US actress Kristen Stewart recalled the political character of the Berlinale. And other members of the jury also discussed the relationship between politics and film at the opening press conference on Thursday. “This festival in particular is positively confrontational and political in terms of its history,” said Stewart, 32, who is this year’s jury president.

In times of political crisis, films are a good remedy against feelings of powerlessness. “It’s a great way to help emphasize beautiful things at a time when they’re hard to hold on to,” said Stewart. “I think it’s an artist’s job to take a disgusting or bad subject, process it, and turn it into something more beautiful, helpful.”

Farahani on the situation in Iran

The Iranian actress Golshifteh Farahani (39) is also part of the seven-member jury that decides on the awarding of the Golden and Silver Bears at the end of the festival. She drew attention to the difficult situation in her country. “Iran, this is a dictatorship, it’s not just something philosophical or theoretical. The people in Iran lack the oxygen, the air to breathe,” said Farahani.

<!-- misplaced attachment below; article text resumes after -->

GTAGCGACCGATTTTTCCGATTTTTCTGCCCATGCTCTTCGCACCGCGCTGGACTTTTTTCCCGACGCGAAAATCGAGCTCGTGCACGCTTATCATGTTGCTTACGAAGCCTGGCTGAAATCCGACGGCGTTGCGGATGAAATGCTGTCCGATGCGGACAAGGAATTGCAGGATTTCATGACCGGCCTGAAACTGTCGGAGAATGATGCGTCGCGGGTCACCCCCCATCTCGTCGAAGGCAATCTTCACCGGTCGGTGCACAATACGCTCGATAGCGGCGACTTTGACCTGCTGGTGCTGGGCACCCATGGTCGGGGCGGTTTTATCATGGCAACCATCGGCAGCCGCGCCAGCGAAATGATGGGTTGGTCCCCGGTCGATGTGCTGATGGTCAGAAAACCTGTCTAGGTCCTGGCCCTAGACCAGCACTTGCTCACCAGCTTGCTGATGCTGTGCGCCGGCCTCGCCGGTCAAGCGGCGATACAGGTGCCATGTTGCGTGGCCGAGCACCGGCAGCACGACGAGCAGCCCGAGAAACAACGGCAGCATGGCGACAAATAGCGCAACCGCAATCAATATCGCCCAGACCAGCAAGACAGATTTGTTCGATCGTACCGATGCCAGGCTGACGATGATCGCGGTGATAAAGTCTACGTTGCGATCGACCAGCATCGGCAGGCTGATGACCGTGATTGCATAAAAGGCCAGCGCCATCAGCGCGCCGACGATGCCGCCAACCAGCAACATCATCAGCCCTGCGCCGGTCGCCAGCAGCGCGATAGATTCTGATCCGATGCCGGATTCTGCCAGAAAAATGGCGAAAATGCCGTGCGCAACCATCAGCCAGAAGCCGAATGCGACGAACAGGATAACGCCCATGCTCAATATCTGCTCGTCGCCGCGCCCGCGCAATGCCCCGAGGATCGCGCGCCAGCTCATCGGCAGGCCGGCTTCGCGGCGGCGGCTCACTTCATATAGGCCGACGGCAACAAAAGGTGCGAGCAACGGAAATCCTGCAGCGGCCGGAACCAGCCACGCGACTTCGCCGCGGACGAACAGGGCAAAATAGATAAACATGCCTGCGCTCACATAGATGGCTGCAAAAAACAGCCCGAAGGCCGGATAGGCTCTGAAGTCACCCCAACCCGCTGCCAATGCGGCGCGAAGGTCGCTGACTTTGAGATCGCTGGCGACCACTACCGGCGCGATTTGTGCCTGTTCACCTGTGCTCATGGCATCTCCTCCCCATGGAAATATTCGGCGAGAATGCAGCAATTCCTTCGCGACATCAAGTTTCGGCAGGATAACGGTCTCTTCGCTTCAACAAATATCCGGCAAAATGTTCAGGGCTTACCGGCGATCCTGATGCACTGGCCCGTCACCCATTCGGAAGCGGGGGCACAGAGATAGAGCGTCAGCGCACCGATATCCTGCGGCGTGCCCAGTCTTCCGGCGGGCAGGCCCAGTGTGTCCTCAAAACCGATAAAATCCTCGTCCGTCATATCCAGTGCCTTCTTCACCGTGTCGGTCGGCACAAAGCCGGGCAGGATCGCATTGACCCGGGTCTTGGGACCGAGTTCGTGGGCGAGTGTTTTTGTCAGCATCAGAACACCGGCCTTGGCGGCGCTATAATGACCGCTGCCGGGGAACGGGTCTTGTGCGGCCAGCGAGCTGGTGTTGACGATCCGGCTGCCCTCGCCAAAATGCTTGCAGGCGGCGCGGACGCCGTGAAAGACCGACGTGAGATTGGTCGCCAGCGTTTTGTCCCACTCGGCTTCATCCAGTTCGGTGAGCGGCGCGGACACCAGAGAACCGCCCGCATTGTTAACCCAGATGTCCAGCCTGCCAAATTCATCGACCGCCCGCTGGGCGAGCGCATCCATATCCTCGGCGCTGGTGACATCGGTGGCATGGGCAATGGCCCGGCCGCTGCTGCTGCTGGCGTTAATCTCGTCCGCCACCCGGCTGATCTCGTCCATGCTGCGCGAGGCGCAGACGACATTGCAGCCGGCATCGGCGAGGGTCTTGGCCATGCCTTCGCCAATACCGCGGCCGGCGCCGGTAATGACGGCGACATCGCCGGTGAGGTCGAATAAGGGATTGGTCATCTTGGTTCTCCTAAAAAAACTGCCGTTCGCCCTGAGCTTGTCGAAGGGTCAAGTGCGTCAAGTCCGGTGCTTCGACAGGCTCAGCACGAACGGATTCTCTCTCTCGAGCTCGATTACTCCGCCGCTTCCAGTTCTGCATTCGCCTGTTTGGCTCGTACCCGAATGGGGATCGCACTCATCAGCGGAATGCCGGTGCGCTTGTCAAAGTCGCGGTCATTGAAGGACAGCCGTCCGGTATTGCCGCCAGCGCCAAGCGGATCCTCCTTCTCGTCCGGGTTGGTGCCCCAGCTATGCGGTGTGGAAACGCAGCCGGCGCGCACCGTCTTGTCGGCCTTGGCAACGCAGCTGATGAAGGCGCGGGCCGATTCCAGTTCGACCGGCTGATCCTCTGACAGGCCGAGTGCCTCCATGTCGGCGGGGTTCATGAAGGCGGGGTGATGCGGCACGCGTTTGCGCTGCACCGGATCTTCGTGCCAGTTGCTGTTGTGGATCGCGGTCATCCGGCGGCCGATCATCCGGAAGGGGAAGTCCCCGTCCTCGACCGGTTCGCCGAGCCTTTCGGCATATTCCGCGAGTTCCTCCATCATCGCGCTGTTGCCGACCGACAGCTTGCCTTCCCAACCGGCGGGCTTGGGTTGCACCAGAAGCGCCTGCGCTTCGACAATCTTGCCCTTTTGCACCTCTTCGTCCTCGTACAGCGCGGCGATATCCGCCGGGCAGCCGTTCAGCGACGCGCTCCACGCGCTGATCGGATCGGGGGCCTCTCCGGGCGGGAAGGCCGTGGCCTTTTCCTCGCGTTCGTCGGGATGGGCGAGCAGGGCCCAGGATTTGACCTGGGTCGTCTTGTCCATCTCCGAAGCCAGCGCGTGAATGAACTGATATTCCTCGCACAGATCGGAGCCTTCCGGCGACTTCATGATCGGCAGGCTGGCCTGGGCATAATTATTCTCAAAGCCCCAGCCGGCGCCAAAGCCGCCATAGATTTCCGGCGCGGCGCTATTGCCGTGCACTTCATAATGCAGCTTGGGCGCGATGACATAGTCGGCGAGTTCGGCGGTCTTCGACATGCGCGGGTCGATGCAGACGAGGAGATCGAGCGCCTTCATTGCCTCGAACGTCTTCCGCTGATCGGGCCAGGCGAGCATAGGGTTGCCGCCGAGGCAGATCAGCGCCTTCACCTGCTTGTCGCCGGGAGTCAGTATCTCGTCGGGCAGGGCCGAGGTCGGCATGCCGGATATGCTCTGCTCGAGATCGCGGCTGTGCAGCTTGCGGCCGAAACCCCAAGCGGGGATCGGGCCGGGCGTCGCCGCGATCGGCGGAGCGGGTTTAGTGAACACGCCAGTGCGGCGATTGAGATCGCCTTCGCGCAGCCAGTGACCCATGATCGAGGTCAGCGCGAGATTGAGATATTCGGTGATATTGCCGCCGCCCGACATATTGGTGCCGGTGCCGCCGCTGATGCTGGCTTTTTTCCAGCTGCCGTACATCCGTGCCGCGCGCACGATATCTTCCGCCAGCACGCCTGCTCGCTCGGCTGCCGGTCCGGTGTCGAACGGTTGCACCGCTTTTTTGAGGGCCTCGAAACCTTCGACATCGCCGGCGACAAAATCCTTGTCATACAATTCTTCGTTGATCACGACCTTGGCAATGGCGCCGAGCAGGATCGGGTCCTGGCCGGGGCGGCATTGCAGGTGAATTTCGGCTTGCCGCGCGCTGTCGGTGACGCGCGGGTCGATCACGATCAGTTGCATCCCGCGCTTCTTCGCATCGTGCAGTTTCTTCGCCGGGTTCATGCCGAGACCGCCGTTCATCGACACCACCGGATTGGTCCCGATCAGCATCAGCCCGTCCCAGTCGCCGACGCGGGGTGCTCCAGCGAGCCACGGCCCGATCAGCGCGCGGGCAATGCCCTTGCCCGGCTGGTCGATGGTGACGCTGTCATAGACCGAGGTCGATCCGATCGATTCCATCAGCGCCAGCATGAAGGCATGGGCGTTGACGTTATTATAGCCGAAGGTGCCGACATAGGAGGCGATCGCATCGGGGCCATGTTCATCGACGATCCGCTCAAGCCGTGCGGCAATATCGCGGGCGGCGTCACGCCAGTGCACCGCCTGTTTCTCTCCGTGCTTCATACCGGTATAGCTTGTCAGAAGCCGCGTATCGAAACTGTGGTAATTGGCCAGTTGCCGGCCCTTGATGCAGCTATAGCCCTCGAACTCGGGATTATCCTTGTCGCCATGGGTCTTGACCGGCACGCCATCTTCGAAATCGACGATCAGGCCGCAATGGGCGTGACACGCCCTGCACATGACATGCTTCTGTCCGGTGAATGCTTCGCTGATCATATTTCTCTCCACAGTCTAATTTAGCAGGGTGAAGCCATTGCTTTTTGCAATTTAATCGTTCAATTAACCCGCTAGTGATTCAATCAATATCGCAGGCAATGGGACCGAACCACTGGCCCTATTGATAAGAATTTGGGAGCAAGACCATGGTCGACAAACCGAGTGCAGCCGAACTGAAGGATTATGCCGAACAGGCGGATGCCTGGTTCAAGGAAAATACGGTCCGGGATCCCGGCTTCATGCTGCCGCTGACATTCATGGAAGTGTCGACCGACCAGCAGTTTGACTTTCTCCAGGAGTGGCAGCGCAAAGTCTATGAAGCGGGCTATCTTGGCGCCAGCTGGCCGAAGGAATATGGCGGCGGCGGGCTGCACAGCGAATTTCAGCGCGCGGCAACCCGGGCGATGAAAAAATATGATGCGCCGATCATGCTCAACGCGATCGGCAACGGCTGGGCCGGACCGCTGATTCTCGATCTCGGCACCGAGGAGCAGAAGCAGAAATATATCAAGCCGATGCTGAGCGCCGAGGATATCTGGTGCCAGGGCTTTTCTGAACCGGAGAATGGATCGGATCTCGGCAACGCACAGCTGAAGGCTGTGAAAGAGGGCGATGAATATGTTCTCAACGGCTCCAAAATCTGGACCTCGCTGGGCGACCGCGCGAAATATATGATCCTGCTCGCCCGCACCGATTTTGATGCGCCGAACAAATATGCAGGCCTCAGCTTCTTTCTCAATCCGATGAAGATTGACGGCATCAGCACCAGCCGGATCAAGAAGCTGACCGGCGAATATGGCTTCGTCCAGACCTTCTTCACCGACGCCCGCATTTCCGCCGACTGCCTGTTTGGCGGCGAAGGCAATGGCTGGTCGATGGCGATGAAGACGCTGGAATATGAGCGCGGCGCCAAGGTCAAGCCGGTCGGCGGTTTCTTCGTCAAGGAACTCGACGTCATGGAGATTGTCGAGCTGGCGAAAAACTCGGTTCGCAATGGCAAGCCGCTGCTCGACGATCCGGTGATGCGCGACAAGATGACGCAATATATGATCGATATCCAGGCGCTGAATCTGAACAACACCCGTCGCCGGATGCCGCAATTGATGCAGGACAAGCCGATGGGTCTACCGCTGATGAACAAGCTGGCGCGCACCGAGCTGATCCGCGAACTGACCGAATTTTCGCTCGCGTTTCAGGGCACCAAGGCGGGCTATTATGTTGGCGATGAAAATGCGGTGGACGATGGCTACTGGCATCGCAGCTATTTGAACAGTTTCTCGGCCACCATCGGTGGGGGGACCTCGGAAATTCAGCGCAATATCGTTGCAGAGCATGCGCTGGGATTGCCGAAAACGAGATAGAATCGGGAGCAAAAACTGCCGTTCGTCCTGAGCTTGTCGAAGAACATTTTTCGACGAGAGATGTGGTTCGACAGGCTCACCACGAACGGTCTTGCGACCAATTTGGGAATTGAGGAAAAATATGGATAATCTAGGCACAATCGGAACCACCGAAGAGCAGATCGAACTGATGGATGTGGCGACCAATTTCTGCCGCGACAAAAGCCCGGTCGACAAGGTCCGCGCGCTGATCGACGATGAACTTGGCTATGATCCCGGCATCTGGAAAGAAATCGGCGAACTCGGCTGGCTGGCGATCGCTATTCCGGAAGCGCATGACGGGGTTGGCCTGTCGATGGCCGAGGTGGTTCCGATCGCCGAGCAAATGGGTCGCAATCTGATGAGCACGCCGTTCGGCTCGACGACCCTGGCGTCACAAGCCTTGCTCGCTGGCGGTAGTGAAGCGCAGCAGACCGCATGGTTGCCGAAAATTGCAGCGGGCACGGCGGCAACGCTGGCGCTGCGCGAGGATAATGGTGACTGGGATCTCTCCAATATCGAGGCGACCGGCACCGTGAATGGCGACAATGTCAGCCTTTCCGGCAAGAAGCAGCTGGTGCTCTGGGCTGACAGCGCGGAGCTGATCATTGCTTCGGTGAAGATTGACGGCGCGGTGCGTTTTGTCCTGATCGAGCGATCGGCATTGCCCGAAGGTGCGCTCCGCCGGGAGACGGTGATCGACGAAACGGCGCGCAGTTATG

For her, Berlin is the city where the Wall came down, a symbol of freedom, Farahani said. She is happy that the Berlinale is celebrating cinema and film and that people are working together to promote art and culture. “Even if you have the feeling that the world is collapsing in many places, not just in Iran,” she explained, referring to the war in Ukraine and the earthquake in Turkey and Syria.

Johnnie To: Dictatorships are against film

The Chinese director and jury member Johnnie To (67) said about the importance of film and cinema: “Dictatorships in particular are against the film because film, because cinema has such a close connection to the audience, to the people. It applies worldwide: If If you want to fight for freedom, then you have to fight for the cinema, for the film.”

This year’s jury also includes German director Valeska Grisebach (“Western”), US casting agent Francine Maisler (“Dune”, “She Said”), Romanian director Radu Jude and Spanish director Carla Simón, whose film “Alcarràs” won last year.

The Berlinale will be officially opened on Thursday evening with the comedy “She Came to Me” by director Rebecca Miller. The Ukrainian President Volodymyr Zelenskyj should also be connected via video. Selenskyj will be introduced by Hollywood star Sean Penn, who is presenting his Ukraine film “Superpower” at the Berlinale.